Bills being considered in the House and Senate would eliminate longstanding checks and balances that ensure thorough review and debate before Congress can eliminate federal regulation implemented appropriately under the law, including bipartisan efficiency standards. Lawmakers are also considering proposals such as the “REINS Act” that could effectively block new standards by adding lengthy, burdensome new steps to the regulatory process based on arbitrary cost limits that ignore the tremendous net financial gains to consumers from energy efficiency standards.
“We urge you to proceed with caution as Congress considers how best to accomplish broad regulatory reform to ensure that cost-saving energy efficiency standards, which have enjoyed 30 years of bipartisan support, are not put at risk,” the groups wrote in the letter.
The groups signing the letter were the Alliance to Save Energy, American Council for an Energy-Efficient Economy, Appliance Standards Awareness Project, ASHRAE, California Energy Commission, Consumer Federation of America, Copper Development Association, Cree, Environmental and Energy Study Institute, Hannon Armstrong, Midwest Energy Efficiency Alliance, National Consumer Law Center on Behalf of its Low Income Clients, Natural Resources Defense Council, Northeast Energy Efficiency Partnerships, Polyisocyanurate Insulation Manufacturers Association, Southeast Energy Efficiency Alliance, Southwest Energy Efficiency Project, Urban Green Council, and Vermont Energy Investment Corporation.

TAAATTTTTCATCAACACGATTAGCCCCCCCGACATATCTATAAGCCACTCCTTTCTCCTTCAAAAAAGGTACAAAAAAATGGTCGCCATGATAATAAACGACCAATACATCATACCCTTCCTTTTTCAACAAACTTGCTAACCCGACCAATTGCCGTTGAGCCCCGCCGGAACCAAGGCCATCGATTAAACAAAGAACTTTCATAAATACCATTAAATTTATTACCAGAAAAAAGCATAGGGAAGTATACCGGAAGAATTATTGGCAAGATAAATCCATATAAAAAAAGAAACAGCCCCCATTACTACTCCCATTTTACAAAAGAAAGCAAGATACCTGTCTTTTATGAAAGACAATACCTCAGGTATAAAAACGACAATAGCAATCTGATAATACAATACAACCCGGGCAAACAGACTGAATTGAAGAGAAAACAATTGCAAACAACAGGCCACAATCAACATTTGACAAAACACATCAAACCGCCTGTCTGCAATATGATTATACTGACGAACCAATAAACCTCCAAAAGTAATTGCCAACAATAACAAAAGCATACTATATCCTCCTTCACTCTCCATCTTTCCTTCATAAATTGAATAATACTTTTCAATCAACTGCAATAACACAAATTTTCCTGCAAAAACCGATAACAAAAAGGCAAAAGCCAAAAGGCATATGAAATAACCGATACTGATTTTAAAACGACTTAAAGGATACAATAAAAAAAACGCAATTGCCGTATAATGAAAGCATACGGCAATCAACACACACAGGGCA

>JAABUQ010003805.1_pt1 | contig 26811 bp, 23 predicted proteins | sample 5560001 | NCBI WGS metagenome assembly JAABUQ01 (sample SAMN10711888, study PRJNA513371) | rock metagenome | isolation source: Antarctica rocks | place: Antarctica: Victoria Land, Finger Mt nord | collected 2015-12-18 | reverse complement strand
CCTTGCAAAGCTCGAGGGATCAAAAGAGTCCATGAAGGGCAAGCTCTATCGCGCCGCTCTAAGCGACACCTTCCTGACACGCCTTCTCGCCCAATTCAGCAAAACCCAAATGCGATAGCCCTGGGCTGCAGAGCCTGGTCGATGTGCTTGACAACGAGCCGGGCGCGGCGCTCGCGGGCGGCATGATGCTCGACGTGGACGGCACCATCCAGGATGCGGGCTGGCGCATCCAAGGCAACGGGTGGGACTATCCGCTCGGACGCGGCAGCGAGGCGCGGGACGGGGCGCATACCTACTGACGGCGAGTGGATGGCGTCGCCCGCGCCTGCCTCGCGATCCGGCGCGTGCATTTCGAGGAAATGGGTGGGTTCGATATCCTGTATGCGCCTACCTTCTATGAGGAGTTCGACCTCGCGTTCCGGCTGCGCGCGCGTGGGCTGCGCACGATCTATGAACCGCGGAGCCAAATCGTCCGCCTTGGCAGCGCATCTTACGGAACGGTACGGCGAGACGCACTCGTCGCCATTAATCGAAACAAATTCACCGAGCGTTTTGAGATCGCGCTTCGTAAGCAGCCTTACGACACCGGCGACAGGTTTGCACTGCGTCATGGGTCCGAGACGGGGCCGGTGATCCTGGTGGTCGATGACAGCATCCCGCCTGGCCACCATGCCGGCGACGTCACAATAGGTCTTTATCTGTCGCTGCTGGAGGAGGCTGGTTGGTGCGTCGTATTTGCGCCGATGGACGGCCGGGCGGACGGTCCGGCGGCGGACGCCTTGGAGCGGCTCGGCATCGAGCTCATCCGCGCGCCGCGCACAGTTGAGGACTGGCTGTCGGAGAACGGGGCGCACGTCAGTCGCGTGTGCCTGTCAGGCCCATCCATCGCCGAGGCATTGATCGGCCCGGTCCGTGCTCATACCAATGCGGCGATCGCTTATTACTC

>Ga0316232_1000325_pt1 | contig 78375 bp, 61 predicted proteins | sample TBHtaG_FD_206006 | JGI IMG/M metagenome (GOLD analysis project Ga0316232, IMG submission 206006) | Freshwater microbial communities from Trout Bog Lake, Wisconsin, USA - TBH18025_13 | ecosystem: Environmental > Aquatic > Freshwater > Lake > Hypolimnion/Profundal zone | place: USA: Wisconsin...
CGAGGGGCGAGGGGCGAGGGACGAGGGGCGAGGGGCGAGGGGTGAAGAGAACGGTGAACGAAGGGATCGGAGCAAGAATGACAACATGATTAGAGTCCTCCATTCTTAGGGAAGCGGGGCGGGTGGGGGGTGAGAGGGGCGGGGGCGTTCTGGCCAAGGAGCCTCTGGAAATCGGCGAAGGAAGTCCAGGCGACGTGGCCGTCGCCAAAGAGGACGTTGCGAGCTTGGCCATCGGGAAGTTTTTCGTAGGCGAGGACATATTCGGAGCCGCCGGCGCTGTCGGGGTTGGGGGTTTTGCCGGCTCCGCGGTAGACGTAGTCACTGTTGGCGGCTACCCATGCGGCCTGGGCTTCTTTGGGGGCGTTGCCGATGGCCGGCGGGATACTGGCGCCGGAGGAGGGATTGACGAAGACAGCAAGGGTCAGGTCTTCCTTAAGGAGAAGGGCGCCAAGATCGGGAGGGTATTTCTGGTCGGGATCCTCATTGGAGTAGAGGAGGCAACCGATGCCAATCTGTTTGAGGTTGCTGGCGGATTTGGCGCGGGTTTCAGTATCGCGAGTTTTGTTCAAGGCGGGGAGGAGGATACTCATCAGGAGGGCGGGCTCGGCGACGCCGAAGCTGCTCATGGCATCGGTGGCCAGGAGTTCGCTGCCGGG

“Efficiency standards that take years to review, analyze and develop – with extensive involvement and most often the support from the industries and other stakeholders affected – are threatened by these sweeping bills,” Alliance to Save Energy President Kateri Callahan said. “Congress absolutely should review and update regulations where necessary, but it can and should do so under the current rules that already provide meaningful checks and balances. Businesses and consumers need a predictable playing field that isn't upended every time we have a power shift in Washington.”
The groups said some of these legislative proposals would make it far too easy for Congress to eliminate in one reckless and fell swoop dozens of regulations that have been years in the making.
They cited the “Midnight Rules Relief Act” that recently passed the House and has been introduced in the Senate. It would allow Congress to quickly rescind all regulations finalized since June 13. Among regulations finalized since then are several significant appliance standards, including, dehumidifiers, battery chargers and compressors. Several more standards have been issued but await final administrative approval under the Trump administration.
“These are not last-minute standards rushed in under the cover of darkness,” said ASAP Executive Director Andrew deLaski. “They were developed over years of transparent public review and stakeholder negotiation. Many of them have broad consensus support from affected industries that have long since adapted to the new rules and don’t want to see them changed.”
“There should be no question about the benefits of efficiency standards. A typical household with products meeting the latest standards is saving about $500 a year,” said ACEEE Executive Director Steven Nadel. “Appliance prices have dropped as the standards have been enacted and consumers have more product choices than ever before. And at the same time, we’ve reduced stress on the grid, significantly cut pollution, and eliminated the need for expensive new power plants that drive up utility rates.”